Sometimes it's difficult being a parent, especially when a tug-of-war of wills between you and your child becomes battle that no one seems to win. Often the conflict arises as your child is given homework assignments that must be completed. Thirty minutes worth of math, a book report, or memorizing spelling words stretches into hours, as parents struggle to understand how to end the hostilities. Children often don't understand the benefits of doing homework and want to know "why" they have to do it. One strategy that works well is creating a reward system for kids. By creating incentives for engaging in a homework routine, which involves setting up a reward system for kids, your child will have a goal to work toward, tasks to accomplish, and a reward at the end to look forward to.
The Importance of a Routine
Set a routine and follow through to establish a pattern. Experiment with times and schedules. Your child might be more prone to sitting down immediately after school, or, perhaps he or she needs a break and prefers to do homework later. Flexibility shows your child their wishes, as well as what works best for them, are taken into consideration.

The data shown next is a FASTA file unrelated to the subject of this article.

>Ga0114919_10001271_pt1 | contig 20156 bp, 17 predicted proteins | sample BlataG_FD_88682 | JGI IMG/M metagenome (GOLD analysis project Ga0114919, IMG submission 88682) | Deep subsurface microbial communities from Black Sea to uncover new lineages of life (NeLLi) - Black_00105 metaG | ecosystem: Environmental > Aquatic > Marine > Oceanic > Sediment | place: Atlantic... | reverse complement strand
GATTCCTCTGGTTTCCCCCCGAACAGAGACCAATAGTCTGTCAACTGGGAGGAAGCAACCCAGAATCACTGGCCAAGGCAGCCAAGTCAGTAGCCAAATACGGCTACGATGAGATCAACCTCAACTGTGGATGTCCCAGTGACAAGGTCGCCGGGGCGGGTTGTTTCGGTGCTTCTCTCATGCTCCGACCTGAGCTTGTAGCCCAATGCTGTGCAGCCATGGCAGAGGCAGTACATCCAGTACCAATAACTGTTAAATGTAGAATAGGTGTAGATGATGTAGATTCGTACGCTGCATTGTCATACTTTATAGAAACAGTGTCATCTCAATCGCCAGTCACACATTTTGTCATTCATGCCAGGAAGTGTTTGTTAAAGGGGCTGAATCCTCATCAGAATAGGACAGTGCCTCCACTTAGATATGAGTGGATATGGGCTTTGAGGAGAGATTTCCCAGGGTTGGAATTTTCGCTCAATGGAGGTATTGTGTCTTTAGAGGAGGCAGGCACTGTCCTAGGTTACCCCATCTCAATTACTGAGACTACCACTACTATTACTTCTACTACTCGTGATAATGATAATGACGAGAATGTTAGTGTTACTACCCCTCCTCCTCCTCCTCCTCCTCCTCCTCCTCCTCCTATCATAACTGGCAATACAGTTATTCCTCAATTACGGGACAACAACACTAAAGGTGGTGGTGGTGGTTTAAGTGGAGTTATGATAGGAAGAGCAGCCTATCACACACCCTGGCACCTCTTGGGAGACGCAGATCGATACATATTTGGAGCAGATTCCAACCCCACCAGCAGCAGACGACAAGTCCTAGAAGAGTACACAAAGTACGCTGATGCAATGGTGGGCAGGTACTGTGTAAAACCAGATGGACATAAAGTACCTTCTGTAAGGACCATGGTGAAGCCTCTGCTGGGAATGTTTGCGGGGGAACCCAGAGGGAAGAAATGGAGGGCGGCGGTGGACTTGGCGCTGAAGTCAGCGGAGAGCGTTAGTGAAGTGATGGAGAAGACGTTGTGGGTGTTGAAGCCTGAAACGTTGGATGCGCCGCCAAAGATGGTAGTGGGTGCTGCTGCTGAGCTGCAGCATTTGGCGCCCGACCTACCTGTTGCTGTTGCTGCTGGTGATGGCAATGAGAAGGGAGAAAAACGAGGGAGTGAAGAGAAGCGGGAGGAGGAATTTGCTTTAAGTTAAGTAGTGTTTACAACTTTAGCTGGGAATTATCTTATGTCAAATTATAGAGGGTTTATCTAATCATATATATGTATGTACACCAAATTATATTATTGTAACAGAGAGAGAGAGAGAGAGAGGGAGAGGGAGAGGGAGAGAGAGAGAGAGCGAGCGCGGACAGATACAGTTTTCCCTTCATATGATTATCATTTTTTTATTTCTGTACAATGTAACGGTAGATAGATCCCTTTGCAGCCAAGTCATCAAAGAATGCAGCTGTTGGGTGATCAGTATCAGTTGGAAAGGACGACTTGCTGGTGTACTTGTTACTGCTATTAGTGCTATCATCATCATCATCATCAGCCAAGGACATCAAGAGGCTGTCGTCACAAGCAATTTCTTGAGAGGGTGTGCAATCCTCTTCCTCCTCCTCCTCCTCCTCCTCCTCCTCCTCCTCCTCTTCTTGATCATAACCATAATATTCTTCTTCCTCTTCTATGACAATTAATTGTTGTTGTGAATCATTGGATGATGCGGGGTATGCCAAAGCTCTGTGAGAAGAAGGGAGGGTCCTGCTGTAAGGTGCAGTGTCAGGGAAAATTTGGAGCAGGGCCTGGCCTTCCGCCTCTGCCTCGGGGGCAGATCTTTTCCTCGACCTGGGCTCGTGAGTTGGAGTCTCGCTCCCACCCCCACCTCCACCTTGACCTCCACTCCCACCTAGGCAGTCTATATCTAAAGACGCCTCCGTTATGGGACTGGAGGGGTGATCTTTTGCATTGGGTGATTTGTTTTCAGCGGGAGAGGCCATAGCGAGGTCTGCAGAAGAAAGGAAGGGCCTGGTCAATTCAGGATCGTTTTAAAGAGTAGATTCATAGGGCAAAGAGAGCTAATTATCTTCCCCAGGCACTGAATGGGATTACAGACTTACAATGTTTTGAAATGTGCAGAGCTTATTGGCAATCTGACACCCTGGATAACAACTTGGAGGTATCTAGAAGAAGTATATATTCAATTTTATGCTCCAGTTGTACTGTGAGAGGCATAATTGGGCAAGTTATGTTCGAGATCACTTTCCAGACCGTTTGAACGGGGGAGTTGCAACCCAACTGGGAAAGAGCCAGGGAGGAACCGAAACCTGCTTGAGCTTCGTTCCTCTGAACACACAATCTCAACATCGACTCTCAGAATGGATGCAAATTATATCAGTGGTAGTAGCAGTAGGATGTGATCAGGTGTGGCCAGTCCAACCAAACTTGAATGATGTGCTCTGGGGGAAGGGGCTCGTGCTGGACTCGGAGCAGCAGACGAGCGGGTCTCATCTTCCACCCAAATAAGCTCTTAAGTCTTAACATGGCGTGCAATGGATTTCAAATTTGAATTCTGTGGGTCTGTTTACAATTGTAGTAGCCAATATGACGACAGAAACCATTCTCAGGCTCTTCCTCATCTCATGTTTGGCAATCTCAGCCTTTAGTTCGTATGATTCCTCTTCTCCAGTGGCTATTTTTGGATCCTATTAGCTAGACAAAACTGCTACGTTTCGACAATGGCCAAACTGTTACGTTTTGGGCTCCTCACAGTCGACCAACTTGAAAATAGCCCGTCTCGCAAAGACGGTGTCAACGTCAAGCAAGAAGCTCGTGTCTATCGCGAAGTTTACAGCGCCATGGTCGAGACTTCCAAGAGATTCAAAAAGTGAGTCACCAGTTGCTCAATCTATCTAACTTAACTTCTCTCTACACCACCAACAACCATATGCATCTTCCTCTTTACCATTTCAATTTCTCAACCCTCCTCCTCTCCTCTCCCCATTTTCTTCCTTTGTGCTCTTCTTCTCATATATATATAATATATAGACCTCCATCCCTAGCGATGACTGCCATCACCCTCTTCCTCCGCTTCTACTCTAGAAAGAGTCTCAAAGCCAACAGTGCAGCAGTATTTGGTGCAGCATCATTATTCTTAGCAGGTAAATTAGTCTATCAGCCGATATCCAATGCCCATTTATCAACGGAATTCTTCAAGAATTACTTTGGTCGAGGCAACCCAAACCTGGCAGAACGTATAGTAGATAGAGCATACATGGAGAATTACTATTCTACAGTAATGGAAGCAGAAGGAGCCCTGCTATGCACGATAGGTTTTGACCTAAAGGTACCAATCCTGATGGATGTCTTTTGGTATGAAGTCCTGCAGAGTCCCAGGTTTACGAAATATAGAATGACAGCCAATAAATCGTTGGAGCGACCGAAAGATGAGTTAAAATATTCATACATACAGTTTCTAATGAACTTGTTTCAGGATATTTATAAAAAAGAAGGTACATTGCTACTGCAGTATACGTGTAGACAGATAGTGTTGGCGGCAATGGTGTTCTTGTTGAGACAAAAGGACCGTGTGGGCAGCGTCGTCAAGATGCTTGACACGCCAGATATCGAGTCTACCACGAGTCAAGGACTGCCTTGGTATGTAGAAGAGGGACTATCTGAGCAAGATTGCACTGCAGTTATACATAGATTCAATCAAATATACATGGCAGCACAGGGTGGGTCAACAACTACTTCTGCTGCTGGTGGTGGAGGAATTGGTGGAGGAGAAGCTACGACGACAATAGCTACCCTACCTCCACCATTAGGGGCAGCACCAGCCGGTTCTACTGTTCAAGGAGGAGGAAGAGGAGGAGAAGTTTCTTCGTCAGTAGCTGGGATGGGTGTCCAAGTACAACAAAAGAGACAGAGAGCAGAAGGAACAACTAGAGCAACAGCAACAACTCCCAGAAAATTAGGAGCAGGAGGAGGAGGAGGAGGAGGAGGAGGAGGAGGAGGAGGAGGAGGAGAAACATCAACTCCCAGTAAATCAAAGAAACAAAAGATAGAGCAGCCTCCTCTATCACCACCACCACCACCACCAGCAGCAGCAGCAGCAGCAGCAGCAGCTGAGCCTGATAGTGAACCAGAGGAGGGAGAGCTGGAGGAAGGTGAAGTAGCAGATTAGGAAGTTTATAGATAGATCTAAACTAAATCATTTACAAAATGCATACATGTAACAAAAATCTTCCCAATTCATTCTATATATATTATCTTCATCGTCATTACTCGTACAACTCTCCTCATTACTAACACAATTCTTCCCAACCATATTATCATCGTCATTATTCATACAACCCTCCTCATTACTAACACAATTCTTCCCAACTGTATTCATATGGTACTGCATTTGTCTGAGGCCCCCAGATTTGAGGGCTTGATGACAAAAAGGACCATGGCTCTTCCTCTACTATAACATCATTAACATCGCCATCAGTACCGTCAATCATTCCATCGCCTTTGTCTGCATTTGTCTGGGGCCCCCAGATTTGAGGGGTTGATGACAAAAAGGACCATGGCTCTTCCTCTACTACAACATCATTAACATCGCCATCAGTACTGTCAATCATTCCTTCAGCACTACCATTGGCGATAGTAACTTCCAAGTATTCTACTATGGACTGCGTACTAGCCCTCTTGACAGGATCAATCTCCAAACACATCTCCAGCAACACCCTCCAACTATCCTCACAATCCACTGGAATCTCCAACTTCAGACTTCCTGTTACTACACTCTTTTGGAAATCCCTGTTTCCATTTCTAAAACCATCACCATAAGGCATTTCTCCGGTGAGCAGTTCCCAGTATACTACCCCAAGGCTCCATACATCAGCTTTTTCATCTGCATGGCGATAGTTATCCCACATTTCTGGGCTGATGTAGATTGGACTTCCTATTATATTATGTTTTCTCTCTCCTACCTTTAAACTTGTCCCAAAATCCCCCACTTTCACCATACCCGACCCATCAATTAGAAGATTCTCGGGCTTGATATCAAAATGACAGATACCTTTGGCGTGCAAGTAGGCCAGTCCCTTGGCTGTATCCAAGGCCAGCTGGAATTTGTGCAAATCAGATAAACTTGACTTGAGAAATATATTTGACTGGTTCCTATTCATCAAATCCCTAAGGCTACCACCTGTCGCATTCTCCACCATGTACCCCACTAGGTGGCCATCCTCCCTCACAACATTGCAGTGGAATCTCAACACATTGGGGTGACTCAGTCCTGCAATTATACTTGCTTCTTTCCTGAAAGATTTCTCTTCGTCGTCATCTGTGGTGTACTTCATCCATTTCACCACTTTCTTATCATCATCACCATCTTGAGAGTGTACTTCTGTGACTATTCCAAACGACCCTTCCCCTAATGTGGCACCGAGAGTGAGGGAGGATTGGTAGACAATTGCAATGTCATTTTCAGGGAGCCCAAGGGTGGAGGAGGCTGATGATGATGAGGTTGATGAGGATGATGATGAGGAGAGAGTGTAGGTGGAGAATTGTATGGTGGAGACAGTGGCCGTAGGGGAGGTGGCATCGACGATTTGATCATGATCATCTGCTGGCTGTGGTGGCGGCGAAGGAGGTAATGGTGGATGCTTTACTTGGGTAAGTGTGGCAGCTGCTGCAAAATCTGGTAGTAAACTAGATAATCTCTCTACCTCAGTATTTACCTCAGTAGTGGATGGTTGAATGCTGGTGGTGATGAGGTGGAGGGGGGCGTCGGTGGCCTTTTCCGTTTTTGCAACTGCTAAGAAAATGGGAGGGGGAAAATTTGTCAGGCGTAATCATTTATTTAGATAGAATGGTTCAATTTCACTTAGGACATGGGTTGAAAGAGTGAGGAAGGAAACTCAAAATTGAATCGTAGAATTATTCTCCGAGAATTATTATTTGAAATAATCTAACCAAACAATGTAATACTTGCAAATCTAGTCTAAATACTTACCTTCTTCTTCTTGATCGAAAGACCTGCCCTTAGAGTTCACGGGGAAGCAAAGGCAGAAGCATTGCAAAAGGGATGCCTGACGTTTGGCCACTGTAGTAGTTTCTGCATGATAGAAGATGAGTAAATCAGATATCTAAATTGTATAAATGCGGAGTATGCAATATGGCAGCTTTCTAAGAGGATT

Creating a Reward System for Kids
Creating incentives for your child to complete homework is an excellent way to motivate your child and encourage him or her to take responsibility.
Reward systems can be as simple setting up a fun activity such as watching a movie or playing a game, or it can be more elaborate with charts or a point system so your child can earn privileges.
As you're creating your reward system, here are four things to remember:
- Discuss the new reward system with your child. Allowing input on how it can be done will give your child a sense of importance and accountability.
- Create a system with small steps that are easily accomplishable. This gives your child positive reinforcement for a job well done.
- Monitor your child and confirm that the reward system is working.
- Positive reinforcement works best, meaning rewarding them for meeting expectations.
Occasionally, your child still might resist the homework and the reward system. In cases like this, it might signal a bigger behavioral issue that needs to be dealt with by a professional. Although sometimes it's difficult to acknowledge that there is a problem, ignoring it could make it worse.
If you suspect your child has a learning disability or behavioral problem that underlies difficulty with completing homework, call us to schedule an appointment with Dr. Grisolano at the Grisolano Center for Neurodevelopment.